My Pedicure Looks Like My Toddler Did It

Spoiler alert, she did. 

Toddlers and independence are like alkali metals and water, fairly explosive with varying degrees of intensity and destruction. There really isn't a lot they can do for themselves and it can be hard to distinguish what they are able to do from what they want to do. There are also countless contributing factors to a toddler's demeanor; sleep, hunger, annoyed by fuzz, are only a small sample of reasons why a toddler may think they can or can't do something themselves. 

Charlotte, for example, thinks that the worst thing in the world is that she can't cut potatoes with her wooden play knife. It drives her up a wall. But she so desperately wants to help cut potatoes and does not understand that it would be irresponsible for me to hand her a kitchen knife. We've even gone as far as trying hand over hand with her, so that she can cut the potatoes, and I can avoid an ER visit. This, however, does not fly with her. She must do it all by herself. Well, kid, no. 

Sometimes, though, the opposite is true. Somehow, the box of Lego is always heavier (too heavy to lift!) when you have to put it away, than it is when you insist on dumping it out.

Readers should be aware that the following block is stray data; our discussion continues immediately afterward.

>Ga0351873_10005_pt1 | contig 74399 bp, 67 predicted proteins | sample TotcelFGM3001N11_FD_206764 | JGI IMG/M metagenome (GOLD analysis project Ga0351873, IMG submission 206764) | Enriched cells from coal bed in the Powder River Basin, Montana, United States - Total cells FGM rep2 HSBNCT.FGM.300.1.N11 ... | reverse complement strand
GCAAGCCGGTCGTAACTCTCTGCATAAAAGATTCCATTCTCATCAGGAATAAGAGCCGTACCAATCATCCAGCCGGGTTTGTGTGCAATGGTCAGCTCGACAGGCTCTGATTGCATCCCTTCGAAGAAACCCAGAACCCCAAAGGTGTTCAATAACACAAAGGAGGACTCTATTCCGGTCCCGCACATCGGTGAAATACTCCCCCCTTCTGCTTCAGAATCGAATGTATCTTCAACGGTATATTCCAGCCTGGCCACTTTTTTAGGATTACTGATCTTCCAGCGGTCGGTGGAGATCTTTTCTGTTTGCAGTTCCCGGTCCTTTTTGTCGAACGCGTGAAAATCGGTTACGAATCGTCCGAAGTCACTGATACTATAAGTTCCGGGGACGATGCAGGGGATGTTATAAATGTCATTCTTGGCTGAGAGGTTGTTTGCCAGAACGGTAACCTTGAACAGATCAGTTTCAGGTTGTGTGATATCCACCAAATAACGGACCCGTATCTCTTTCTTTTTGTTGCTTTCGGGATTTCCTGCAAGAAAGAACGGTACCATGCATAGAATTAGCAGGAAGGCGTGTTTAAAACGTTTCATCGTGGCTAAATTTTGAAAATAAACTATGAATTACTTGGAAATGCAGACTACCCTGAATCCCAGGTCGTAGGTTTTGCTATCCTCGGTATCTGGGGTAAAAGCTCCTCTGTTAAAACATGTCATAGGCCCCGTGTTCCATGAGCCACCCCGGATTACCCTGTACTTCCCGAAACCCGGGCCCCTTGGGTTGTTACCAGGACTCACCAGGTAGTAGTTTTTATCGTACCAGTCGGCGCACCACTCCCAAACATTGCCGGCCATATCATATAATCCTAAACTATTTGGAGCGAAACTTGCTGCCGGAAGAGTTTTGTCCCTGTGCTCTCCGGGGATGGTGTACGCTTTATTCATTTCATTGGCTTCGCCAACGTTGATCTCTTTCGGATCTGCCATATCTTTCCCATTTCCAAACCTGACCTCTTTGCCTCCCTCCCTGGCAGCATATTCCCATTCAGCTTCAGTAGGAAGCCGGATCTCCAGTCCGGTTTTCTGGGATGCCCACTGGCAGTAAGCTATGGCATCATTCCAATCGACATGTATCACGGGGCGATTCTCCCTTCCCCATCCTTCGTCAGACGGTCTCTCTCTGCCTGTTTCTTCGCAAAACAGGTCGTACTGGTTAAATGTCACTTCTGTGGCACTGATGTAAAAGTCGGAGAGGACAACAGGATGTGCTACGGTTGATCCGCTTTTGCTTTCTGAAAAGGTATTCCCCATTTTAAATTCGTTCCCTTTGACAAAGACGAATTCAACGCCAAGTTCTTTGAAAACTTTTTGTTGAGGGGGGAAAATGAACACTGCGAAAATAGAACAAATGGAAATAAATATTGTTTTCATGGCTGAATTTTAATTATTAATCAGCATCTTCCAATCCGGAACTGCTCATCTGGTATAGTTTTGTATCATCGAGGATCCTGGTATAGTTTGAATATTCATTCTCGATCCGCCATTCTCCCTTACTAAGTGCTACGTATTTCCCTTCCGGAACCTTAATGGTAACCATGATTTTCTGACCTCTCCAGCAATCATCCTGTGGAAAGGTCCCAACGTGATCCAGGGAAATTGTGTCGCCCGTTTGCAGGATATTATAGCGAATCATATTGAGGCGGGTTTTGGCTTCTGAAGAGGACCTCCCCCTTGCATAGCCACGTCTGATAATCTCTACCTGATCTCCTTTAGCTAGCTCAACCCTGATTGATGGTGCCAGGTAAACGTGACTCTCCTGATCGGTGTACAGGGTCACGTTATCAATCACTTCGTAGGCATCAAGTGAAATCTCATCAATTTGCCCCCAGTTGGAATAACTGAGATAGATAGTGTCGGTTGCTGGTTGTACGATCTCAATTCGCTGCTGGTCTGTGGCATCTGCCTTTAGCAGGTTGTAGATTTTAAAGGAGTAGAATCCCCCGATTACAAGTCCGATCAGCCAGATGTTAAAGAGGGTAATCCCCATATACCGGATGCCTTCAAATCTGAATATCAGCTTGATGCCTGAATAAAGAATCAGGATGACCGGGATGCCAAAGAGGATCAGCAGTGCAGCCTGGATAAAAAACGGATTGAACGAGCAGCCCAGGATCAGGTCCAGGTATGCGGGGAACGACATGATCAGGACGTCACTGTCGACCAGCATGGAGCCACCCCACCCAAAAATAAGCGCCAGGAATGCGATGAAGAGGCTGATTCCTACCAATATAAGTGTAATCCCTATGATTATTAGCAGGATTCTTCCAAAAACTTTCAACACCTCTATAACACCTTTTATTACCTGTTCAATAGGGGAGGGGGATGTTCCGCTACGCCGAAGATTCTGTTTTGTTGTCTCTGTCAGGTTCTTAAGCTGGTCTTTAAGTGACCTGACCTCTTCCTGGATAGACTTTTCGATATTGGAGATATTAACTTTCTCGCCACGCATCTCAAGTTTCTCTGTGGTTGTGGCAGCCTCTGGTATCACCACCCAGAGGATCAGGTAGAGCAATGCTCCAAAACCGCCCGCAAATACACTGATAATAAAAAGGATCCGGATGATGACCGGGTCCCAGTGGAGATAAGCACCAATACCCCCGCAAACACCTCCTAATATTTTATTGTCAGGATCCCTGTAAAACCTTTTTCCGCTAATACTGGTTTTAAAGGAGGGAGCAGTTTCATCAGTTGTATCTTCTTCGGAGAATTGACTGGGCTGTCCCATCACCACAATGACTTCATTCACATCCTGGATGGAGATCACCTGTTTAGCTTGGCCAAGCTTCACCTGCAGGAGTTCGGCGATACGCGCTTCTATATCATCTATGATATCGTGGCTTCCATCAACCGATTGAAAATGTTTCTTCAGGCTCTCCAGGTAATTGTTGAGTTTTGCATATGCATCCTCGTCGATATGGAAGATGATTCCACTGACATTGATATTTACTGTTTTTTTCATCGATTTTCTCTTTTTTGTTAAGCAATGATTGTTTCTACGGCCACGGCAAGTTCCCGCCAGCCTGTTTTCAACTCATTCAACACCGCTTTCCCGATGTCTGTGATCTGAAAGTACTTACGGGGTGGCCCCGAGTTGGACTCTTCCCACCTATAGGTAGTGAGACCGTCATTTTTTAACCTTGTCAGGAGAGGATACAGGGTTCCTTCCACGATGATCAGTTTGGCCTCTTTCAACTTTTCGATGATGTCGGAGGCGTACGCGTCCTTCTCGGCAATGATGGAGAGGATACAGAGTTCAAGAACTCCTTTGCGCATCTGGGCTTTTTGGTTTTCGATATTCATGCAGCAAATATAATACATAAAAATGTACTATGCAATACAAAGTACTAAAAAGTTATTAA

The knife example is paradigmatic of many activities we do in a day. Like driving. Or mowing the lawn. Or sitting alone in the car; the concept of "mommy would go to jail" just doesn't seem to persuade her. 

I want her to be as independent as possible. I want her to feel like she has as much independence as possible. It's an essential struggle of parenting; I don't feel alone in those desires. I often wonder how much she concedes in a day because of how much I am acknowledging her limitations. 

So, when I sit down to paint my toes and she wants to paint them for me? Go for it, kid, try not to get any on the carpet. Or the cat. Common ground is hard to find with a toddler. When I find something that she can, and wants, to do with enthusiasm, which also doesn't involve the probability of an injury, I say "milk it". Plus, she's actually does a pretty good job.